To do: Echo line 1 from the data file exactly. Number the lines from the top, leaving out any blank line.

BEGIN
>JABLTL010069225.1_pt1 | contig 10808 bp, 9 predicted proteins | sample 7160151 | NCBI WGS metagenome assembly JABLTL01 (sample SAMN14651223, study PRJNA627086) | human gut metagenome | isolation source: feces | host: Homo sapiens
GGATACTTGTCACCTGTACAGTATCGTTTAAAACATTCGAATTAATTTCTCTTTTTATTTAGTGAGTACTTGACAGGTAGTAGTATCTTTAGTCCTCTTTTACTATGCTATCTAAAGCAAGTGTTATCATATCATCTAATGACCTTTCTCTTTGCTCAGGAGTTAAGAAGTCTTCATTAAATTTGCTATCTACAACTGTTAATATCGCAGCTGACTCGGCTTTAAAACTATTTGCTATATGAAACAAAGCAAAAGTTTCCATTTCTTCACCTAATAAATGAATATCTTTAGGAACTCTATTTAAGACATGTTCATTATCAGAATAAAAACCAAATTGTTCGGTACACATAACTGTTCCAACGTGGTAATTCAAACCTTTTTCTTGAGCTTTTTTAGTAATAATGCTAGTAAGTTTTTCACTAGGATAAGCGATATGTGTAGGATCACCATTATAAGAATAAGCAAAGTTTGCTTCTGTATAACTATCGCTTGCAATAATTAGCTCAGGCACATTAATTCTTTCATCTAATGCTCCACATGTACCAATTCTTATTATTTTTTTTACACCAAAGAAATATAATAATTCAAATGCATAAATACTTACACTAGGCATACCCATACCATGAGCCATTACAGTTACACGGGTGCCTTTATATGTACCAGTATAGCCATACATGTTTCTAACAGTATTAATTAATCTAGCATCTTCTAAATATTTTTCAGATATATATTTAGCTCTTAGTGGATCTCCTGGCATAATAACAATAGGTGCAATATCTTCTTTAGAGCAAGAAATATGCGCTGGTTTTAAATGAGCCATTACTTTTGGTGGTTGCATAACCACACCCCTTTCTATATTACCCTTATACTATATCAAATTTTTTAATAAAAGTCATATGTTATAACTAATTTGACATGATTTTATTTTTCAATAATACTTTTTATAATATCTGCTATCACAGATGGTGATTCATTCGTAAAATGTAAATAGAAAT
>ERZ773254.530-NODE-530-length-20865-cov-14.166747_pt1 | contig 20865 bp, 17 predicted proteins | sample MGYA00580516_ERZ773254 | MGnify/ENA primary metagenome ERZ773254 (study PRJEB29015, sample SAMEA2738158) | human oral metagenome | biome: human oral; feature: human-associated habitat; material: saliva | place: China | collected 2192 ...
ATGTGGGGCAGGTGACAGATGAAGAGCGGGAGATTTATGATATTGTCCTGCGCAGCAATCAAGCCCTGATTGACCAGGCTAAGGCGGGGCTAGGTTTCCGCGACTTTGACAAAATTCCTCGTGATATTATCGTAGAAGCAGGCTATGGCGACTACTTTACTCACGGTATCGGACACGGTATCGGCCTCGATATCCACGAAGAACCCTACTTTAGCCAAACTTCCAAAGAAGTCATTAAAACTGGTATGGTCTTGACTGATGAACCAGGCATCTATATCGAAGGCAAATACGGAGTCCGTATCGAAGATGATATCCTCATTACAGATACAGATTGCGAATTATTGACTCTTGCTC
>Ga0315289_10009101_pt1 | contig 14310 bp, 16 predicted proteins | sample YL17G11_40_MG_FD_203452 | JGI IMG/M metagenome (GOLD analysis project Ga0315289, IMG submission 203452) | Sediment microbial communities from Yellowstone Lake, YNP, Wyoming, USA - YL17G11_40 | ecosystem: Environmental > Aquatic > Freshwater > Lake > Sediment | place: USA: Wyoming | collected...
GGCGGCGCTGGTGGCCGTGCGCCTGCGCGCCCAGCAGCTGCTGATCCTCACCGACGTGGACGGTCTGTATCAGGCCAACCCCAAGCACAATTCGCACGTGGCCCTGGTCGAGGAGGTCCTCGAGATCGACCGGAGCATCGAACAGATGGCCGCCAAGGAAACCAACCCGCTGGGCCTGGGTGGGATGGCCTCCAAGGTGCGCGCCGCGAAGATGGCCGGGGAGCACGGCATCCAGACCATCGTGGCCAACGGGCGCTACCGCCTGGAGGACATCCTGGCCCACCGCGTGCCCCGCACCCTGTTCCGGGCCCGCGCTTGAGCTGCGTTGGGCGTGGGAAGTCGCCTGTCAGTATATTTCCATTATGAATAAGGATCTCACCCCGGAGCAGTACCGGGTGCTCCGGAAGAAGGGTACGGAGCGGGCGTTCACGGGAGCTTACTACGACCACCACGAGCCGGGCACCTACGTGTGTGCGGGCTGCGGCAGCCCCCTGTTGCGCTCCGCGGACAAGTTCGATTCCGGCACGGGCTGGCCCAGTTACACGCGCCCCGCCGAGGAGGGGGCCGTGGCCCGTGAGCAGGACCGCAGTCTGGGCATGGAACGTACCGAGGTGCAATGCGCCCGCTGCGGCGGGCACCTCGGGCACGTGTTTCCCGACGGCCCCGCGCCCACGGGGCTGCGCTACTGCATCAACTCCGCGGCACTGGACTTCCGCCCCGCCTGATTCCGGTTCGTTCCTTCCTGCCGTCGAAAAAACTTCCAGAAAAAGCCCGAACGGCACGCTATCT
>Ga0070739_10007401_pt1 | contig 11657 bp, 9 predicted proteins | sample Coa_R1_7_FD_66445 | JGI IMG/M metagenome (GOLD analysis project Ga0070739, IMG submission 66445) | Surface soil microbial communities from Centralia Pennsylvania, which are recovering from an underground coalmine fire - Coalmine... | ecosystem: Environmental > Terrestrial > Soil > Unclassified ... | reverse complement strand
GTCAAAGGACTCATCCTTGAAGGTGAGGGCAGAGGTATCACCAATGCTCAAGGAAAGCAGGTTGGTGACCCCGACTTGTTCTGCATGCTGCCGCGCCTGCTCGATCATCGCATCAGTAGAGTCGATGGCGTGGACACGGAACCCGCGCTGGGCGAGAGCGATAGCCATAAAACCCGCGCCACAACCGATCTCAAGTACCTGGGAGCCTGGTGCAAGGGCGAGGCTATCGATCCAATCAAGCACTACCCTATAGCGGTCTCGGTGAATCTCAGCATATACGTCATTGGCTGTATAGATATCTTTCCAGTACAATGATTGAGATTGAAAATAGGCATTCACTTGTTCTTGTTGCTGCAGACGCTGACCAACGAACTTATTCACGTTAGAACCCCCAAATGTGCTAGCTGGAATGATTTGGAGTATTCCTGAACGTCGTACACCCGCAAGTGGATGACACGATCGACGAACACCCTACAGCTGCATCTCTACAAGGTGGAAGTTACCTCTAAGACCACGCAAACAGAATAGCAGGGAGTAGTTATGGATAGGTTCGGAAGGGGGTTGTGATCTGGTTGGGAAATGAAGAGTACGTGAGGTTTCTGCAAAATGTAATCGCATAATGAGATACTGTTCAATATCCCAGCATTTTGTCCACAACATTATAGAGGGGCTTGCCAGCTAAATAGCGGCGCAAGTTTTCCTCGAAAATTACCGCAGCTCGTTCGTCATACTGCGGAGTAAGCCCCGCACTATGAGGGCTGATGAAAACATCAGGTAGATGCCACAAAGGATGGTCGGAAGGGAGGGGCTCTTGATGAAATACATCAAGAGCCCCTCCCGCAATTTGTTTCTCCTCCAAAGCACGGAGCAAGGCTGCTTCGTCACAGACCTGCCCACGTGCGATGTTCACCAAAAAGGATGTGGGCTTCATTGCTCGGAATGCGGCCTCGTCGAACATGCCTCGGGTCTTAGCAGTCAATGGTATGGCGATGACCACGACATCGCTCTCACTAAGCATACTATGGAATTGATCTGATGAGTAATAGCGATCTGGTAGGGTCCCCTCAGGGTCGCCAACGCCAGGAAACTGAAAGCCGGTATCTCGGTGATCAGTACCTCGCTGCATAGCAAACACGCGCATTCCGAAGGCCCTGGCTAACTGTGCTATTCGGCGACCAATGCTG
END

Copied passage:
>JABLTL010069225.1_pt1 | contig 10808 bp, 9 predicted proteins | sample 7160151 | NCBI WGS metagenome assembly JABLTL01 (sample SAMN14651223, study PRJNA627086) | human gut metagenome | isolation source: feces | host: Homo sapiens